For instance, it’s possible that an ACL entry imposes a permission that contradicts the apparent user-group-other permission. A file can be set to writable for all users, but an ACL entry denies write access to specific users or groups. This may lead to a confusing access problem, as most documentation points only to the user-group-other permissions.

Another major issue is inconsistent application support. In some cases, applications use file system functions or metadata in a way that considers only the base user-group-other permissions and does not correctly apply ACLs. For example, there are some active issues related to ACL permissions for Drupal, where it reports erroneously that a file or directory is not writable even though access is granted by ACLs.

This limits the effectiveness of ACLs, but does not negate their value. The basic user-group-other scheme can be set to support legacy applications, while compatible programs and users are granted access via ACLs.

Try It Out

Take the next challenge with file permissions as an opportunity to give ACLs a try. The best documentation around filesystem ACLs is specific to the operating system, so look for it with the OS’s ACL tools: setfacl for Linux/Unix, chmod for OS X, and icacls for Windows.  In the meantime, check out Fredric Mitchell’s blogpost about keeping Drupal Simple (KDS).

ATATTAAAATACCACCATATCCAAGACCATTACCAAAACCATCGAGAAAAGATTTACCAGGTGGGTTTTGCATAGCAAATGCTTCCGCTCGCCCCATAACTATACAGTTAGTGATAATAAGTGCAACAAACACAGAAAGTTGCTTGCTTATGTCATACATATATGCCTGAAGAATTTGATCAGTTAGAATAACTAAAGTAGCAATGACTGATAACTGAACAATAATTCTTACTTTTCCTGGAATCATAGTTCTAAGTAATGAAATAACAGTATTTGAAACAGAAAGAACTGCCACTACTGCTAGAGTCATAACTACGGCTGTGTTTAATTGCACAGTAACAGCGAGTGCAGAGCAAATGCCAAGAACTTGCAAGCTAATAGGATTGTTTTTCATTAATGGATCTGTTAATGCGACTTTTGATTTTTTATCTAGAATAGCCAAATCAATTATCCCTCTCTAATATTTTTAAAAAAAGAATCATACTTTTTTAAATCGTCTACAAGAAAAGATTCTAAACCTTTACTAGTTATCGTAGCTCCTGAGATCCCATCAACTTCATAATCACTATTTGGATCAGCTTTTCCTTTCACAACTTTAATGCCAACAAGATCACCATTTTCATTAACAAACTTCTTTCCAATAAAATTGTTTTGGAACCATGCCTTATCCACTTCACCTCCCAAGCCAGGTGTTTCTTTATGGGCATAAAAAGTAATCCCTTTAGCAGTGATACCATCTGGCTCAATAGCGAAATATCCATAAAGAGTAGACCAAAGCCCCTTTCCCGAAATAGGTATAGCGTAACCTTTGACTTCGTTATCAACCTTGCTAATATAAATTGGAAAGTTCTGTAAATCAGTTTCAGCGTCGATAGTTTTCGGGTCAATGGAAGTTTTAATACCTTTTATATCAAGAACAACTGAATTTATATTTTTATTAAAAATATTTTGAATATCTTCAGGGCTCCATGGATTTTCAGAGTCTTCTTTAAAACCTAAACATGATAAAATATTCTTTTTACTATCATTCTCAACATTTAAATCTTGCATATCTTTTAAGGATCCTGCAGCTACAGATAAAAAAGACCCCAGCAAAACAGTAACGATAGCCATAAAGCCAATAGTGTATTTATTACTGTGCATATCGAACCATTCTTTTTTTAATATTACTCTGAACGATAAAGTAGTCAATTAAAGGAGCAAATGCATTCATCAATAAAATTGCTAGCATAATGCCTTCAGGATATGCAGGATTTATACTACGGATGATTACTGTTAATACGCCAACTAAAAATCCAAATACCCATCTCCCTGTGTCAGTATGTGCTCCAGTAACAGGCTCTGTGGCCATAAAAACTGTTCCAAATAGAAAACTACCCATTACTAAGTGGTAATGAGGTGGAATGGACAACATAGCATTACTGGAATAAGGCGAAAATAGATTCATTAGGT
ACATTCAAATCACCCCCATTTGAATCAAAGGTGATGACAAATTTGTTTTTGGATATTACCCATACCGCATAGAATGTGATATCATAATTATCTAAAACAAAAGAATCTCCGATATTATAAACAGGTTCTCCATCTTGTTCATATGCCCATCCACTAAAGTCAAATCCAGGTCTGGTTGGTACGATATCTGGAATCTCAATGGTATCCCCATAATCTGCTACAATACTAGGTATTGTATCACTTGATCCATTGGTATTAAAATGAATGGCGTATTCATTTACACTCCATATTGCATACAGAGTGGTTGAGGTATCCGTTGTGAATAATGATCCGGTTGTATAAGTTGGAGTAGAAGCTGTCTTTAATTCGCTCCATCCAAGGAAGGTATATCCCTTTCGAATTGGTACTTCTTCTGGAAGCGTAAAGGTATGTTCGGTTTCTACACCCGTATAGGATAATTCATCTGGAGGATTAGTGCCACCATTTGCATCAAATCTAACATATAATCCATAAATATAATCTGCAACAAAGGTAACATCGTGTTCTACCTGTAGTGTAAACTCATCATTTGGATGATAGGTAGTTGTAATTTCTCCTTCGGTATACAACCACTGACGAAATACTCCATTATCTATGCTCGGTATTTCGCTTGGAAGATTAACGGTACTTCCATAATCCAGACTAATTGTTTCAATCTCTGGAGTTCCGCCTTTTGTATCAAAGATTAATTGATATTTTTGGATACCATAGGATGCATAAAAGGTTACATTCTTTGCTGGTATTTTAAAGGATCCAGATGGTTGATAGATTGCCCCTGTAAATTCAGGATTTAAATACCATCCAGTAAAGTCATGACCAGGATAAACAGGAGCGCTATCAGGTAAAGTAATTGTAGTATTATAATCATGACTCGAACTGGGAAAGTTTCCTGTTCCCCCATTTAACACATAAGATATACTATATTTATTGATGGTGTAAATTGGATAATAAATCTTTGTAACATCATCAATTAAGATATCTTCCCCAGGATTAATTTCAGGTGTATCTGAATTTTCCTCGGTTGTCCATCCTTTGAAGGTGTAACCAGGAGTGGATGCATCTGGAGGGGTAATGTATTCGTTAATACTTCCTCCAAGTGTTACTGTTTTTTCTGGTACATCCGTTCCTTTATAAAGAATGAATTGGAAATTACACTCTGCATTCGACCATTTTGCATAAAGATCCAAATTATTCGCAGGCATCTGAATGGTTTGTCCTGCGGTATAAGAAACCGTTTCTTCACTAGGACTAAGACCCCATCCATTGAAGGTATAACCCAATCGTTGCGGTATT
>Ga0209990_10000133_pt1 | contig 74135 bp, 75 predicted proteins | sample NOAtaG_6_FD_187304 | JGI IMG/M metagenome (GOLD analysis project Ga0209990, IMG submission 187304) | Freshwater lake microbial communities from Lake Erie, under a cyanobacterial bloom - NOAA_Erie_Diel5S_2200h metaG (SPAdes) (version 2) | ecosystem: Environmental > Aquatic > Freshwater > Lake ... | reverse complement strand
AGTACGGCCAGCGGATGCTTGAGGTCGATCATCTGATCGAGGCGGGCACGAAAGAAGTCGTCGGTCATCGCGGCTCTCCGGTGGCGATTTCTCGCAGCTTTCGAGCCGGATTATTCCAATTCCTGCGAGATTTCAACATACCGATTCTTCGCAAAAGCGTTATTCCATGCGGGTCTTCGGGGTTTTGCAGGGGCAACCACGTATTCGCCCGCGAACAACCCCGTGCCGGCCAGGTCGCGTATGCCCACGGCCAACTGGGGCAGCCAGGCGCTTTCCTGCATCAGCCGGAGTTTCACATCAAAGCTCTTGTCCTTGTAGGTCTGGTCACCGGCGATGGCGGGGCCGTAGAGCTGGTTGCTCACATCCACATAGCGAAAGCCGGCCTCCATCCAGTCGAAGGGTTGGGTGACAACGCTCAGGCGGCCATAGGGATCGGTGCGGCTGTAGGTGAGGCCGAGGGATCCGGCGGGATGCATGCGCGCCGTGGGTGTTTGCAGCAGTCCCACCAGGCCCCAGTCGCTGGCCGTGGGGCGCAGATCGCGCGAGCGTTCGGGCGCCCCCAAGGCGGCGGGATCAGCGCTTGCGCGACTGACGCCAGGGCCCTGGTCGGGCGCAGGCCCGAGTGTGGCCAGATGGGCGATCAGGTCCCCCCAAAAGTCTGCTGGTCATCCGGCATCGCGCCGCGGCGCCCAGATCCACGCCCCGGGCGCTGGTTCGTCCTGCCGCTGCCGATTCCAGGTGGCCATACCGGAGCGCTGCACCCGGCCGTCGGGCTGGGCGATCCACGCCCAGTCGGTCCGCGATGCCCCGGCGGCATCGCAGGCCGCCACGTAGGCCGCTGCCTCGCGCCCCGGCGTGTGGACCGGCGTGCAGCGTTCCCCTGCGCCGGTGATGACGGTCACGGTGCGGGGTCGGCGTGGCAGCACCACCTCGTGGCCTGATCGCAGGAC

Categories: Drupal

DrupalCon Austin News: Sustainability at DrupalCon - Trash!

Thu, 2014-02-27 10:24

Last week we posted about carbon offsets as a way to mitigate the impact of the CO2 produced when attendees travel to the event. What else are we doing at DrupalCon to make our events more sustainable? Today we’ll dive into our TRASH!

Here's how we are diverting items from the landfill and reducing the use of non-renewable/virgin resources.

Categories: Drupal

Palantir: D8FTW: Hacking Core Without Killing Kittens

Thu, 2014-02-27 09:44

The upcoming Drupal 8 includes many changes large and small that will improve the lives of site builders, site owners, and developers. In a series we're calling, "D8FTW," we look at some of these improvements in more detail, including and especially the non-obvious ones.